For NYC, Music is Big Business: Commissioner Julie Menin introduces the new economic impact study at Brooklyn Bowl
On Monday morning, the Brooklyn Chamber of Commerce hosted a special neighborhood edition of Brooklyn Newsmakers event series welcoming Commissioner Julie Menin to Brooklyn Bowl. And really, what better venue in which to introduce an economic impact study of Music in New York City?
This study, conducted by Boston Consulting Group, is the first of its kind, and its results are staggering. In short, the music industry in NYC supports nearly 60,000 jobs, accounts for $5 billion in wages and generates $21 billion in total economic output for the city.
In 2015, NYC concert tickets accounted for $5.4 million, which is more than Los Angeles, San Francisco and Chicago combined. Furthermore, the study found that NYC is a hub for music tech, with more than 70 digital music startups, more than Los Angeles and San Francisco combined.
Formerly Commissioner of New York City’s Department of Consumer Affairs, Julie Menin was appointed as Commissioner of the New York City Mayor’s Office of Media and Entertainment in February 2016. Menin, who previously owned and operated the Lower Manhattan restaurant Vine, understands the plight of small business owners and hopes NYC can provide assistance and incentives for the music industry in the same ways the Made in NY program boosted the film and television industry in NYC and continues to do so.
Through the Made in NY Campus in Sunset Park, Mayor Bill de Blasio has allocated a city investment of $136 million that will create 1,500 permanent jobs. Additionally, NYCEDC and the Mayor’s Office of Media and Entertainment has announced the country’s first publicly funded Virtual Reality and Augmented Reality Lab, fueled by $6 million in public and private funding.
Can the Mayor’s Office of Media and Entertainment find a way to similarly boost and support NYC’s music industry? Now that it’s founded to generate a $21 billion output to the city, how can the city support growth, spur business and ensure music industry professionals can make a livable wage?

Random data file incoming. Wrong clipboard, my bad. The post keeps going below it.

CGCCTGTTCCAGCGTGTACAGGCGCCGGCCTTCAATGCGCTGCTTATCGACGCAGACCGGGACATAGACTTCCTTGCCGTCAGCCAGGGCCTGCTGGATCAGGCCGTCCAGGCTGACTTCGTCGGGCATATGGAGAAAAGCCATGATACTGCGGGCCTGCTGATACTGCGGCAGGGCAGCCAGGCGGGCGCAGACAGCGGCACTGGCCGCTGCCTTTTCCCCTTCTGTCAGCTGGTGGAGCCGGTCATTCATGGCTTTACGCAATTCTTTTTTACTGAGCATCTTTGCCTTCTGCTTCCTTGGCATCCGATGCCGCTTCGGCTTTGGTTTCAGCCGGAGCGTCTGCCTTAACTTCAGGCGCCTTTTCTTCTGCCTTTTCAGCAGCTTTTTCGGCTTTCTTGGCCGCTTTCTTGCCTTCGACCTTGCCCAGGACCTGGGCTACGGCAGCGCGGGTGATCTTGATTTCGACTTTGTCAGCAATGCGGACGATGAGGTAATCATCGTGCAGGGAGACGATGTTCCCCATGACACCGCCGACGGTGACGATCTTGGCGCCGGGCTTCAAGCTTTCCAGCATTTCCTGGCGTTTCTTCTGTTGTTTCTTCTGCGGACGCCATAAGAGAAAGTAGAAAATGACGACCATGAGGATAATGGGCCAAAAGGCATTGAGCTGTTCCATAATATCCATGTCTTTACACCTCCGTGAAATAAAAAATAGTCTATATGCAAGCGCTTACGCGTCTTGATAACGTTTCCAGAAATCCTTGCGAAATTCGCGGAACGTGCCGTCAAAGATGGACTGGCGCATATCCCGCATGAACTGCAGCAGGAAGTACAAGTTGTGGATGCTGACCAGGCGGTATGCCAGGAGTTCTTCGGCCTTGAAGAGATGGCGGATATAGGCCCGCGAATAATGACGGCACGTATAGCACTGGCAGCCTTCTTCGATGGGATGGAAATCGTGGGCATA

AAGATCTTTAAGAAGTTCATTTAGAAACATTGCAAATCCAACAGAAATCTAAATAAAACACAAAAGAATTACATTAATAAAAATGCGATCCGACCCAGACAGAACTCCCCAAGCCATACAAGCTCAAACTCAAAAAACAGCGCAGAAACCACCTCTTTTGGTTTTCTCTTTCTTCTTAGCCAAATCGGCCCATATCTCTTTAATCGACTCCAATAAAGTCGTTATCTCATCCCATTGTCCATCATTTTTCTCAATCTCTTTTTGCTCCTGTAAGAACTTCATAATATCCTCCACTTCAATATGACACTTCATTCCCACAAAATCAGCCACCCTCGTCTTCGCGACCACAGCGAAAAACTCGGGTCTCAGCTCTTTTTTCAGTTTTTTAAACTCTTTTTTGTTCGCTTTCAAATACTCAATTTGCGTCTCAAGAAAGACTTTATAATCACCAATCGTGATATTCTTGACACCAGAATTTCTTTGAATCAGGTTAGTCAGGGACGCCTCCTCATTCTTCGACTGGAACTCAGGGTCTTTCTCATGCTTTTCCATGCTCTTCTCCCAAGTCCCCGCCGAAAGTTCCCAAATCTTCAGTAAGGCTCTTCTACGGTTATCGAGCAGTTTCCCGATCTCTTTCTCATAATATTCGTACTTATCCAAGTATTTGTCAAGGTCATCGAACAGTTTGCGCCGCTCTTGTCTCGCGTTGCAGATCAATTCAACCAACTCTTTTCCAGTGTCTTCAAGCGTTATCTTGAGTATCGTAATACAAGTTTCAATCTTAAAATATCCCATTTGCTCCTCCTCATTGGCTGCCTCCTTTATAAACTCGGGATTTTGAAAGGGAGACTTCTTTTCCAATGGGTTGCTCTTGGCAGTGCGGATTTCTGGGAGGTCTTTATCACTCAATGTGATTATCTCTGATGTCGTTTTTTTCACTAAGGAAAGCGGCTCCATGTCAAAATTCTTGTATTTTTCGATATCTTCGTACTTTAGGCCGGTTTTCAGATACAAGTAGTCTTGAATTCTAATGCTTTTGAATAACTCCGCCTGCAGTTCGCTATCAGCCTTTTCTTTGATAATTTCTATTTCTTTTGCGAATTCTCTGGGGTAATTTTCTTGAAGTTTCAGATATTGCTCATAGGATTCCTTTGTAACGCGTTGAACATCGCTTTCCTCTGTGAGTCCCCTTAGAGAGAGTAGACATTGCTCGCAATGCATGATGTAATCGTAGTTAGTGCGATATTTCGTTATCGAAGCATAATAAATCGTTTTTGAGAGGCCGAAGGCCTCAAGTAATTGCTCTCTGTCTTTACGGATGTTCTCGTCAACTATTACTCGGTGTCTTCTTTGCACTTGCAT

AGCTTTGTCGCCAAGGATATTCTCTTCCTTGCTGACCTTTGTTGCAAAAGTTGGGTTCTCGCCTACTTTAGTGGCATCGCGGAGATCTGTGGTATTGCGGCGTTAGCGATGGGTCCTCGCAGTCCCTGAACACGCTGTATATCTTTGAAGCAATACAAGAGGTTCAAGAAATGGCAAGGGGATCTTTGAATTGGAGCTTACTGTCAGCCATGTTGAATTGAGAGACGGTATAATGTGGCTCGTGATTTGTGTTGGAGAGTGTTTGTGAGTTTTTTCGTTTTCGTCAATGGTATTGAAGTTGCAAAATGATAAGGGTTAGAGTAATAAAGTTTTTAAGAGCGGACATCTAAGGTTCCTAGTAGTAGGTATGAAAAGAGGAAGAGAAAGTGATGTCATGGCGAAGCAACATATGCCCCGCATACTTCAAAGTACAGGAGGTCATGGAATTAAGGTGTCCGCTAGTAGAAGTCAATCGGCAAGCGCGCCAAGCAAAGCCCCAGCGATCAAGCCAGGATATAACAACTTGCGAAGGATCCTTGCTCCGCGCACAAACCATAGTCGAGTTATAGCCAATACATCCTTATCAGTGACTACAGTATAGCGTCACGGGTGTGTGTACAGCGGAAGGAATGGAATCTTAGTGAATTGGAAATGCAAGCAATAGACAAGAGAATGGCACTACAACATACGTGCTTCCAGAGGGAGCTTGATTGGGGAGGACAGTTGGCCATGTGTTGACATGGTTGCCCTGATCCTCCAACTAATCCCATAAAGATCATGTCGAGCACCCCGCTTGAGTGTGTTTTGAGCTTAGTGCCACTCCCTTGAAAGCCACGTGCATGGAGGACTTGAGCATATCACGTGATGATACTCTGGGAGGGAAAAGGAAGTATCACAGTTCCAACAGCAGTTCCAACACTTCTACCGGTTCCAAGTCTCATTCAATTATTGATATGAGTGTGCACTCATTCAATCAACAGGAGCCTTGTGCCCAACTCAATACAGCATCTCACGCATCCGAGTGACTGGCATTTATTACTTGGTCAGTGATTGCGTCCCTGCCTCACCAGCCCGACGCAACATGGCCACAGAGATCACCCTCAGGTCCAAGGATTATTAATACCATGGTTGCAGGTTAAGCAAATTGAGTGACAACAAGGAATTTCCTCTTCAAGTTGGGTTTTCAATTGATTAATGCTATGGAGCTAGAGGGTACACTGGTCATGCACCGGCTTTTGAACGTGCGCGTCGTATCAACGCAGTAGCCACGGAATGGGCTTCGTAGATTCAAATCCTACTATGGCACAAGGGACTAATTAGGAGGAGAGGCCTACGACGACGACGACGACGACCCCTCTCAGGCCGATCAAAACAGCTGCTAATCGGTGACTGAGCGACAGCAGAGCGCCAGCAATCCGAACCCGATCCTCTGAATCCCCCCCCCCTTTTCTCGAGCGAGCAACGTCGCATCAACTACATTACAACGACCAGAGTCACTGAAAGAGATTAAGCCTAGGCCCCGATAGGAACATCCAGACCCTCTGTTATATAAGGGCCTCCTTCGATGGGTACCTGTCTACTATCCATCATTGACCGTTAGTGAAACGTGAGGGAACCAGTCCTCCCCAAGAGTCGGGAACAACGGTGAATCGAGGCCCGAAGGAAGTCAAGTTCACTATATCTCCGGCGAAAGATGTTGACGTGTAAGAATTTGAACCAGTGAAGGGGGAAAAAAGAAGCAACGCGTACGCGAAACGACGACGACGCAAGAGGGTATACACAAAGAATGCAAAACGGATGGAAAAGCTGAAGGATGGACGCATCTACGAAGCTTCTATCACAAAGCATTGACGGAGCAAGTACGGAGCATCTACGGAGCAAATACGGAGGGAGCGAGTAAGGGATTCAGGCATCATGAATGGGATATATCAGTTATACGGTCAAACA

North Brooklyn has seen some interesting shifts in the musical landscape over the last few years, namely the loss of DIY all-ages venues like Death By Audio, Glasslands, and most recently Shea Stadium, not to mention the closures of seminal clubs like Zebulon and Verboten.
Paired with the recent acquisition of Bowery Presents by mega-corporation AEG as well as Live Nation’s purchase of Greenpoint’s historic Warsaw venue, it begs the question of how any small club or emerging musicians can thrive or even survive in North Brooklyn. My hope is that Menin and the Mayor’s Office of Media and Entertainment can help equal the playing field between these massive corporate venues and small, independent clubs.
“When we met with small club owners,” Menin said, “time and time again they all said they needed help with marketing and promotion.” And the Mayor’s Office of Media and Entertainment plans to help these small venues with “collective marketing” programs and events listings on partner sites like ExploreBK.com.
When asked specifically how NYC would offer cash incentives or grants beyond marketing assistance for small venues and clubs booking emerging artists, Menin deferred, saying, “Stay tuned,” in reference to upcoming announcements scheduled for next month.
While this economic impact study may not have all the answers as to how the city can foster growth in the music industry, it is certainly a decisive step forward in cultivating the business of music in NYC.
I’m glad to see the city recognizing the need to launch programs to support this valuable, artistic ecosystem. It’s the hard-working musicians who used to perform at North Brooklyn’s now forgone clubs and venues. I just hope it’s not too late.
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